Atlanta

Cranley and the Atlanta Streetcar

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In the last mayoral debate before the November election, Roxanne Qualls and John Cranley brought up the Cincinnati streetcar 26 times during the hour-long televised program. While Qualls is an avid supporter of the streetcar, Cranley has based his campaign around canceling the project, claiming that it is a waste of money. Curiously, he also stated that he wants to improve Cincinnati and the city’s African American middle class by using the Atlanta economic model. Does John Cranley realize that Atlanta is currently building a streetcar that will open in their urban core in 2014?

Watch the video to find out more:

Phase one construction update for week ending September 20

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If you’ve been in Washington Park by Elm Street, you’ve seen that we started removing pavers this week.

The granite pavers have to be taken out so we can prepare the track bed for the streetcar. But don’t worry – they’ll be back! Meser/Prus/Delta will clean the pavers and put them back in Elm Street once track work is finished.

Paver_removal_on_Elm

Open for business…
You can still get to Washington Park Garage from Elm Street at this time. Construction teams are also providing pedestrian crossings between Music Hall and Washington Park during this portion of construction.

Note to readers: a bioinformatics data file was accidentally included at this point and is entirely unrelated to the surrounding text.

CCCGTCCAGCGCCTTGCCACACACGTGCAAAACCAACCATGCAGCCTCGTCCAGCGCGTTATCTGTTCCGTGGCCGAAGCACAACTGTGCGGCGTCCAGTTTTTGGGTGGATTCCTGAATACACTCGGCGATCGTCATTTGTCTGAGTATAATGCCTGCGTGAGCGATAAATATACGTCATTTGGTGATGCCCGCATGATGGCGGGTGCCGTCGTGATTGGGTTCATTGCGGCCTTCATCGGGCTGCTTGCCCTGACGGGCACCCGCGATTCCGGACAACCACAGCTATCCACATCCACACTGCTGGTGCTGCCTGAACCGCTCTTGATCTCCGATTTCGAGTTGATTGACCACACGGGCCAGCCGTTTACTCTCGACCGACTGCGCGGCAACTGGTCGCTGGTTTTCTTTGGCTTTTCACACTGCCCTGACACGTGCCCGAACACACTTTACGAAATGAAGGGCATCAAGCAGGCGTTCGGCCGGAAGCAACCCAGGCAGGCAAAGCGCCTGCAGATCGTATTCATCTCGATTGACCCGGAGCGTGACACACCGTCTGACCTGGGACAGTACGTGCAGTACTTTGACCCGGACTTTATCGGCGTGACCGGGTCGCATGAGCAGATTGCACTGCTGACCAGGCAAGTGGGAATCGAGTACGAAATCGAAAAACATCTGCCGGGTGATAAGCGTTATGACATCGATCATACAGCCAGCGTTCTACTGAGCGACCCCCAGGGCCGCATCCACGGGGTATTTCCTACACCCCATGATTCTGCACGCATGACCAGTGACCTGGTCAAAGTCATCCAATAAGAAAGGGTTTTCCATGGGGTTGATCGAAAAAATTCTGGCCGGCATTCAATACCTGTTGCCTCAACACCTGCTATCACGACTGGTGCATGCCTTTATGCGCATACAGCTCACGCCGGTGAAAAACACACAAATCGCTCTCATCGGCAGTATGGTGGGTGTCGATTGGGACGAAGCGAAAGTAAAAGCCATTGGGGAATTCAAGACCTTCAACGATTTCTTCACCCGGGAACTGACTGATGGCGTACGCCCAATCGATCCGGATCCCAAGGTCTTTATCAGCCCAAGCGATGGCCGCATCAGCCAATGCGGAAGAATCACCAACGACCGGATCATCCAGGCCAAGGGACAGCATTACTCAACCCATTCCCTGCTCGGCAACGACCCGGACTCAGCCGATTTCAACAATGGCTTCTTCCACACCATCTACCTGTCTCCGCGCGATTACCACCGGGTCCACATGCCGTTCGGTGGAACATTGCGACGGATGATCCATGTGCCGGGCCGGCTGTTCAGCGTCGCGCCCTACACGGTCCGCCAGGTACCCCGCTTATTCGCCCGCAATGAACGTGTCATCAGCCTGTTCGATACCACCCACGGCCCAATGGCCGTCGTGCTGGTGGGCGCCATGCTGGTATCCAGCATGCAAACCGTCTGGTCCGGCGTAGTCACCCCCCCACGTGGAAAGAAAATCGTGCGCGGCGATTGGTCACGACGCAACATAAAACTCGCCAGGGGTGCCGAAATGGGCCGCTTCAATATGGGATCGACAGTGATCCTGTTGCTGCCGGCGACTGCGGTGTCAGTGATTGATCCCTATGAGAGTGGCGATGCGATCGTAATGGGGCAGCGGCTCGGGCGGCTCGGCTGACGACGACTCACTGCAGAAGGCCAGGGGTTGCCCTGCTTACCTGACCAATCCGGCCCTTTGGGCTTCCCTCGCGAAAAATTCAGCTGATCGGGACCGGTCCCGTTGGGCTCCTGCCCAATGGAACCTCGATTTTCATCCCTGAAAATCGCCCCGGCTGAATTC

What is trackwork, anyway?
Steel rails are just one part of the streetcar track. Building the track is a process. When we’re doing embedded trackwork, you’ll see us:

  • digging a trench
  • laying a gravel base
  • creating a steel rebar framework
  • laying ties & rails
  • pouring the concrete track slab

Obviously, it’s a bit more complicated than that. But as a general overview, that’s what you’ll see.

These photos from Messer/Prus/Delta (taken in Atlanta) illustrate the process.

Progress this week:

  • Demolition for the Maintenance & Operations Facility continued at 1910 Elm St. (east building). Soil is being stockpiled for the basement backfilling.
  • Exploratory digging for utilities continued on Race Street, between 14th and Liberty streets; and started on Central Parkway between Race and Walnut streets.
  • Conduit installation for traffic signals continued on Race between 14th and Green streets.
  • Water main installation continued on Central Parkway between Vine and Walnut streets.
  • New sewer installation continued on Elm Street by Washington Park; and started one block north, between 14th and 15th streets.
  • Paver removal began along Elm Street, next to Washington Park.
  • Duke Energy conducted underground gas work on Elm Street between 12th and Wade streets; and on Elm near Green Street.
  • Duke Energy also conducted underground electrical work on Main Street between Fifth and Sixth streets; and on Walnut Street near Court Street.
  • Notification to businesses and residents concluded on Elm Street across from Washington Park and began on Elm Street between 14th and 15th streets.

Planned for next week:

  • Water main installation will continue on Walnut Street between Ninth Street and Central Parkway. Traffic will be minimally restricted at all times.
  • Conduit installation for traffic signals will continue on Race Street between 13th and 15th streets. Work will start on Elm Street near Liberty Street; and on Race Street between Findlay and Henry streets. Traffic will be minimally restricted at all times.
  • Exploratory digging will resume on Elm Street near Liberty Street. Traffic will be minimally restricted at all times.
  • New sewer installation will continue on Elm Street between 14th and 15th street. 14th Street will be closed from Central Parkway to Race Street.
  • Demolition for the Maintenance & Operations Facility will continue at 1910 Elm St. (east building). Traffic will be minimally restricted at all times.